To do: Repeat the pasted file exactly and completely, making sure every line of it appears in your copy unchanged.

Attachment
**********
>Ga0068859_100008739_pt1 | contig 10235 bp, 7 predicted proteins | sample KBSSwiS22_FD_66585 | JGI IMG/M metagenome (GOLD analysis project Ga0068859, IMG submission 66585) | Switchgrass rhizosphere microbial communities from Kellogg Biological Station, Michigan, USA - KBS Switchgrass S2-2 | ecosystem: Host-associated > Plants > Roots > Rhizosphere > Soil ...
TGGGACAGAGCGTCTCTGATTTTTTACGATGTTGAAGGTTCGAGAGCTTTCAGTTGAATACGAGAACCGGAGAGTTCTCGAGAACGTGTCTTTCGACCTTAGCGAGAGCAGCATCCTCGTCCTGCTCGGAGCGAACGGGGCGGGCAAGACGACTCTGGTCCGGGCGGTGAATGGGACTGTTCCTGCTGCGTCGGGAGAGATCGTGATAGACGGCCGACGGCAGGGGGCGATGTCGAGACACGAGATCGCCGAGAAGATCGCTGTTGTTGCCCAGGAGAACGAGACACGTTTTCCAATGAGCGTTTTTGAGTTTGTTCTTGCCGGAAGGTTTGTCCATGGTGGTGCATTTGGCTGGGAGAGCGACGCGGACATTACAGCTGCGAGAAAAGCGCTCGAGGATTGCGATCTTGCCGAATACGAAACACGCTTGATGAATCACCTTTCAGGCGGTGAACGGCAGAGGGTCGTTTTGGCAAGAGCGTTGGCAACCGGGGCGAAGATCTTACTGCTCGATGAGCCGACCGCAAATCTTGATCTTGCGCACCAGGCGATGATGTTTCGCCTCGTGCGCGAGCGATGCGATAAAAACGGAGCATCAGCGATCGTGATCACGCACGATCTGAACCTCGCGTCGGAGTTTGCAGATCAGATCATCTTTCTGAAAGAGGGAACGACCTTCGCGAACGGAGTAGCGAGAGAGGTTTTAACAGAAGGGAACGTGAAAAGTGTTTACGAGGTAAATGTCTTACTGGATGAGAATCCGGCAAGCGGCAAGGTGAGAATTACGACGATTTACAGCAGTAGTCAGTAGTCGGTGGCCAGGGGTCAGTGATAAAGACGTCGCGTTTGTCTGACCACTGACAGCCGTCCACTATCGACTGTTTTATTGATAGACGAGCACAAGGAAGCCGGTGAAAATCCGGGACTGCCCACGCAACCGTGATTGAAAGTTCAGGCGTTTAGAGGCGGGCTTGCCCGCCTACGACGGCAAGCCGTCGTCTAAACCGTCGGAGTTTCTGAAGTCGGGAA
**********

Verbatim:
>Ga0068859_100008739_pt1 | contig 10235 bp, 7 predicted proteins | sample KBSSwiS22_FD_66585 | JGI IMG/M metagenome (GOLD analysis project Ga0068859, IMG submission 66585) | Switchgrass rhizosphere microbial communities from Kellogg Biological Station, Michigan, USA - KBS Switchgrass S2-2 | ecosystem: Host-associated > Plants > Roots > Rhizosphere > Soil ...
TGGGACAGAGCGTCTCTGATTTTTTACGATGTTGAAGGTTCGAGAGCTTTCAGTTGAATACGAGAACCGGAGAGTTCTCGAGAACGTGTCTTTCGACCTTAGCGAGAGCAGCATCCTCGTCCTGCTCGGAGCGAACGGGGCGGGCAAGACGACTCTGGTCCGGGCGGTGAATGGGACTGTTCCTGCTGCGTCGGGAGAGATCGTGATAGACGGCCGACGGCAGGGGGCGATGTCGAGACACGAGATCGCCGAGAAGATCGCTGTTGTTGCCCAGGAGAACGAGACACGTTTTCCAATGAGCGTTTTTGAGTTTGTTCTTGCCGGAAGGTTTGTCCATGGTGGTGCATTTGGCTGGGAGAGCGACGCGGACATTACAGCTGCGAGAAAAGCGCTCGAGGATTGCGATCTTGCCGAATACGAAACACGCTTGATGAATCACCTTTCAGGCGGTGAACGGCAGAGGGTCGTTTTGGCAAGAGCGTTGGCAACCGGGGCGAAGATCTTACTGCTCGATGAGCCGACCGCAAATCTTGATCTTGCGCACCAGGCGATGATGTTTCGCCTCGTGCGCGAGCGATGCGATAAAAACGGAGCATCAGCGATCGTGATCACGCACGATCTGAACCTCGCGTCGGAGTTTGCAGATCAGATCATCTTTCTGAAAGAGGGAACGACCTTCGCGAACGGAGTAGCGAGAGAGGTTTTAACAGAAGGGAACGTGAAAAGTGTTTACGAGGTAAATGTCTTACTGGATGAGAATCCGGCAAGCGGCAAGGTGAGAATTACGACGATTTACAGCAGTAGTCAGTAGTCGGTGGCCAGGGGTCAGTGATAAAGACGTCGCGTTTGTCTGACCACTGACAGCCGTCCACTATCGACTGTTTTATTGATAGACGAGCACAAGGAAGCCGGTGAAAATCCGGGACTGCCCACGCAACCGTGATTGAAAGTTCAGGCGTTTAGAGGCGGGCTTGCCCGCCTACGACGGCAAGCCGTCGTCTAAACCGTCGGAGTTTCTGAAGTCGGGAA